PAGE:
Mycorrhizae improve phosphorus availability to host plants and alter their morphology, physiology, and competitive ability. We examined how different isolates of arbuscular mycorrhizal fungi, soil-P, light, and competition affect the growth, physiology, and biomass allocation of seedlings of an exotic invasive shrub of the southeastern United States, Ardisia crenata, in two greenhouse experiments. When Ardisia seedlings were grown singly in pots without competition, soil phosphorus concentration and light had no effect on seedling growth. Relative growth rates (RGR) and leaf area ratio (LAR), however, were higher for seedlings inoculated with mycorrhizal fungi isolated from Ardisia roots than those inoculated with single-spore isolates and nonmycorrhizal controls. In the second experiment, an Ardisia seedling was grown in each pot in competition with another conspecific seedling or with a seedling of Prunus caroliniana, a native subcanopy tree. The identity of the competitor had little effect on seedling RGR of Ardisia, but LAR was significantly higher for seedlings in conspecific competition. Overall, Prunus seedlings had higher RGR than Ardisia, but RGR and survival of Prunus seedlings were significantly reduced in competition with Ardisia when mycorrhizal fungi were suppressed by benomyl. These results suggest that competitive interactions of exotic invasive plants with native plants are dependent on the isolates of mycorrhizae present.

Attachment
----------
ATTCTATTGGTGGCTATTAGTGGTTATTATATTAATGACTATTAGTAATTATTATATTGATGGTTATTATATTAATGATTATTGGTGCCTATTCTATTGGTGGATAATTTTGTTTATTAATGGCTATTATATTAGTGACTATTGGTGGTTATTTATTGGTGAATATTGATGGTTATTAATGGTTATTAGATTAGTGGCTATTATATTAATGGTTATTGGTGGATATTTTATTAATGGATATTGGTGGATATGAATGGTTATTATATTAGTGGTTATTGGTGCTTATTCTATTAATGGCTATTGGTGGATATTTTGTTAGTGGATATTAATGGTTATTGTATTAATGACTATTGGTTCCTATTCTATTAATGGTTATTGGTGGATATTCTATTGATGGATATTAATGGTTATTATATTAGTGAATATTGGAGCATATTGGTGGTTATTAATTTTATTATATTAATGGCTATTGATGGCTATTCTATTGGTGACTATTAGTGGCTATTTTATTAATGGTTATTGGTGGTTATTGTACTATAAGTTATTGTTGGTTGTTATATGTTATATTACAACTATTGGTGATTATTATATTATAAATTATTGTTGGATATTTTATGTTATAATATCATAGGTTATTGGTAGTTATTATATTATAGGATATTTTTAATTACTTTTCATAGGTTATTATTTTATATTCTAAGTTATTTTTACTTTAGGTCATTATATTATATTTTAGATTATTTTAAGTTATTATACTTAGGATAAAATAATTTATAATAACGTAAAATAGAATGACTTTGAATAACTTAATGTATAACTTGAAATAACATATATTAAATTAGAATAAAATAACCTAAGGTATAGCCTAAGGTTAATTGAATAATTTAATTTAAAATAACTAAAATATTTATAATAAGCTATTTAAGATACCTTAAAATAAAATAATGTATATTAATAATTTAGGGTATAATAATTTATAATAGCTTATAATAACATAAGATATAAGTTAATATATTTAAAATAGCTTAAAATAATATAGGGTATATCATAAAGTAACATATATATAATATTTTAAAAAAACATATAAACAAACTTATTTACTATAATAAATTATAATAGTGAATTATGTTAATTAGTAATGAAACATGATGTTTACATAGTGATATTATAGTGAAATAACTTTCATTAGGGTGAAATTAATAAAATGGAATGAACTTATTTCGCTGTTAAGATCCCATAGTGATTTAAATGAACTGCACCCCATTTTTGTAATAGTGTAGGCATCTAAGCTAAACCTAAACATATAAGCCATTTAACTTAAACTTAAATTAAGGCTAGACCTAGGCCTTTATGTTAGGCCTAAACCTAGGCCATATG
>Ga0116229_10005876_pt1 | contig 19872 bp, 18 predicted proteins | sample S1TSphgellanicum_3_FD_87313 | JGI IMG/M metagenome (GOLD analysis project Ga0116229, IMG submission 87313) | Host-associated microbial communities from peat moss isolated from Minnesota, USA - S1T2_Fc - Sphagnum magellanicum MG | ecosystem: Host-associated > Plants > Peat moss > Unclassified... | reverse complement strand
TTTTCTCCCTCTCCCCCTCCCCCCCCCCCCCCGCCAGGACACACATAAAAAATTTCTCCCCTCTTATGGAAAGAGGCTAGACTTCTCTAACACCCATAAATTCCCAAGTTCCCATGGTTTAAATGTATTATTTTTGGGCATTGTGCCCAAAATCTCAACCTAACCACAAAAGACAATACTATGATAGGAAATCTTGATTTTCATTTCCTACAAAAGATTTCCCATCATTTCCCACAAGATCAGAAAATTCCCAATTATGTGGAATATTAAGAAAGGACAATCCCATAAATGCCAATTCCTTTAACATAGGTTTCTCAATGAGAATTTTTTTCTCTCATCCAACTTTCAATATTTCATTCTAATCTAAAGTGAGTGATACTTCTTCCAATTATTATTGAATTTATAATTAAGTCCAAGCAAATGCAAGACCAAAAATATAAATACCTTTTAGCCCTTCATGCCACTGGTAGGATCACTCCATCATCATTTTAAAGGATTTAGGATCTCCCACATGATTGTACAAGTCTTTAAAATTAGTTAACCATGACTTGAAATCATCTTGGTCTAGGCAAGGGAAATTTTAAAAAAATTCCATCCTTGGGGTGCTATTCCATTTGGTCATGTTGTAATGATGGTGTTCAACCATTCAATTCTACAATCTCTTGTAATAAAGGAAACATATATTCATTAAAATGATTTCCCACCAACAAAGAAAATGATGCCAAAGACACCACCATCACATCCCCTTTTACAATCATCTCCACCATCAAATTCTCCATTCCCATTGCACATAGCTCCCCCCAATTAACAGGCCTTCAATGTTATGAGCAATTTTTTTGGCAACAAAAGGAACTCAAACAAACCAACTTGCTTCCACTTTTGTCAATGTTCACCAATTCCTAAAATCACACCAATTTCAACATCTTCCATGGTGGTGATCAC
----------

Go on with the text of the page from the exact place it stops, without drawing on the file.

|Original language||English (US)|
|Number of pages||10|
|State||Published - Jun 2003|
All Science Journal Classification (ASJC) codes